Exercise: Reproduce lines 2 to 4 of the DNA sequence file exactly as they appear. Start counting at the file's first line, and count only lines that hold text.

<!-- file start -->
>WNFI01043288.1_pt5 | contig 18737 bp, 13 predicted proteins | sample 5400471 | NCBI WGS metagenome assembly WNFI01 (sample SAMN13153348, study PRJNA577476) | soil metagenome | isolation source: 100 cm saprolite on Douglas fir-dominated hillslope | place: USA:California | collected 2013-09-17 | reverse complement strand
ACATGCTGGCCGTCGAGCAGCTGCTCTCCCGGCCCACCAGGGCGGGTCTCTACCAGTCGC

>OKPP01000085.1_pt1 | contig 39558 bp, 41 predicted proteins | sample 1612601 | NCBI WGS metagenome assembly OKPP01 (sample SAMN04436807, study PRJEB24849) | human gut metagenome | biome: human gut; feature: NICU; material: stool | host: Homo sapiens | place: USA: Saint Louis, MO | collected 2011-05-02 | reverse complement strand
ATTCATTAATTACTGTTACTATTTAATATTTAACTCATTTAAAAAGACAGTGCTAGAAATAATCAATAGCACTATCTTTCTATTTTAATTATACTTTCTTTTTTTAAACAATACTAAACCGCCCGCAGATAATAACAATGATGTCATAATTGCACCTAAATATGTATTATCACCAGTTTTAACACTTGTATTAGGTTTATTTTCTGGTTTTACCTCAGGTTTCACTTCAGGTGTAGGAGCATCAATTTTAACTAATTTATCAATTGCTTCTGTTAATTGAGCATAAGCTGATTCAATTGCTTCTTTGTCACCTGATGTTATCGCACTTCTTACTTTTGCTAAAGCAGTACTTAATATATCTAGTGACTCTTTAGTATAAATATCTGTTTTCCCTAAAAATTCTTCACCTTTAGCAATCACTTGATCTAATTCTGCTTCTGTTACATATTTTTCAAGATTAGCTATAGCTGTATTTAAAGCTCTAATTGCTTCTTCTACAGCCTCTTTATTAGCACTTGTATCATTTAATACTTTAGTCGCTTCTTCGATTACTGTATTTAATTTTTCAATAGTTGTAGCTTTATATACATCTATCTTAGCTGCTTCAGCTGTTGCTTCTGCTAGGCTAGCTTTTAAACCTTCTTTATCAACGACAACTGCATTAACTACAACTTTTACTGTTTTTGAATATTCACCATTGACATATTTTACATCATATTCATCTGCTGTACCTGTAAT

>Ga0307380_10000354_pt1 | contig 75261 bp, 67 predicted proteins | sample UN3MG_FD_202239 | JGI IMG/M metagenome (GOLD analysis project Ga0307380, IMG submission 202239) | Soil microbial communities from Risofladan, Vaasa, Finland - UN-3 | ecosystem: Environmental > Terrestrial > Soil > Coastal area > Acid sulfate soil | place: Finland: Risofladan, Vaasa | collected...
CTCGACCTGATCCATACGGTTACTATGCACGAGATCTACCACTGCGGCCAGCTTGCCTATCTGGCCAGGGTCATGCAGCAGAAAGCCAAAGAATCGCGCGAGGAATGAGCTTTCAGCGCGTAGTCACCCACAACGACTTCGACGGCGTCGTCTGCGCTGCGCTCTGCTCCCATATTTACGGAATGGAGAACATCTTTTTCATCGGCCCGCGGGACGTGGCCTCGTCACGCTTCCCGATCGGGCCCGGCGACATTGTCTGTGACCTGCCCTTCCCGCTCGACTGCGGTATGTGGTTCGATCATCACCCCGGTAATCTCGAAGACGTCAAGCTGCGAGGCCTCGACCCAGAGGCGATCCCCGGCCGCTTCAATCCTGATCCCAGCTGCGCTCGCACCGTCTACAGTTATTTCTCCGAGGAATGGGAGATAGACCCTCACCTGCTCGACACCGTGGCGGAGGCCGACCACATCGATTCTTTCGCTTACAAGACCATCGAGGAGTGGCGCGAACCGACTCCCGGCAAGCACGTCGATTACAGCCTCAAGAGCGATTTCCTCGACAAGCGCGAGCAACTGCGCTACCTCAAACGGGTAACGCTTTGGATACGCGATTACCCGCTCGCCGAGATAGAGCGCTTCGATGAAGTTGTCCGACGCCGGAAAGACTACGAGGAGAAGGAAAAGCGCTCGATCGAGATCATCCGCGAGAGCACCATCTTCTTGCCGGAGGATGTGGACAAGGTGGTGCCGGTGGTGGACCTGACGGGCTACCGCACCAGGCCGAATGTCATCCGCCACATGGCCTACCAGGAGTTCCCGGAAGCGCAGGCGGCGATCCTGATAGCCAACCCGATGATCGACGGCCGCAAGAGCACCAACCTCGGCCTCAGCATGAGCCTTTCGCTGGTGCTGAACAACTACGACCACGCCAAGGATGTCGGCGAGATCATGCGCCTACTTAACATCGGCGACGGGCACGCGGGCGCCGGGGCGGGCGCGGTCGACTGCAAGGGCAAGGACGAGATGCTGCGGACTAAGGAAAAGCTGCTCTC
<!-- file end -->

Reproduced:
ACATGCTGGCCGTCGAGCAGCTGCTCTCCCGGCCCACCAGGGCGGGTCTCTACCAGTCGC

>OKPP01000085.1_pt1 | contig 39558 bp, 41 predicted proteins | sample 1612601 | NCBI WGS metagenome assembly OKPP01 (sample SAMN04436807, study PRJEB24849) | human gut metagenome | biome: human gut; feature: NICU; material: stool | host: Homo sapiens | place: USA: Saint Louis, MO | collected 2011-05-02 | reverse complement strand
ATTCATTAATTACTGTTACTATTTAATATTTAACTCATTTAAAAAGACAGTGCTAGAAATAATCAATAGCACTATCTTTCTATTTTAATTATACTTTCTTTTTTTAAACAATACTAAACCGCCCGCAGATAATAACAATGATGTCATAATTGCACCTAAATATGTATTATCACCAGTTTTAACACTTGTATTAGGTTTATTTTCTGGTTTTACCTCAGGTTTCACTTCAGGTGTAGGAGCATCAATTTTAACTAATTTATCAATTGCTTCTGTTAATTGAGCATAAGCTGATTCAATTGCTTCTTTGTCACCTGATGTTATCGCACTTCTTACTTTTGCTAAAGCAGTACTTAATATATCTAGTGACTCTTTAGTATAAATATCTGTTTTCCCTAAAAATTCTTCACCTTTAGCAATCACTTGATCTAATTCTGCTTCTGTTACATATTTTTCAAGATTAGCTATAGCTGTATTTAAAGCTCTAATTGCTTCTTCTACAGCCTCTTTATTAGCACTTGTATCATTTAATACTTTAGTCGCTTCTTCGATTACTGTATTTAATTTTTCAATAGTTGTAGCTTTATATACATCTATCTTAGCTGCTTCAGCTGTTGCTTCTGCTAGGCTAGCTTTTAAACCTTCTTTATCAACGACAACTGCATTAACTACAACTTTTACTGTTTTTGAATATTCACCATTGACATATTTTACATCATATTCATCTGCTGTACCTGTAAT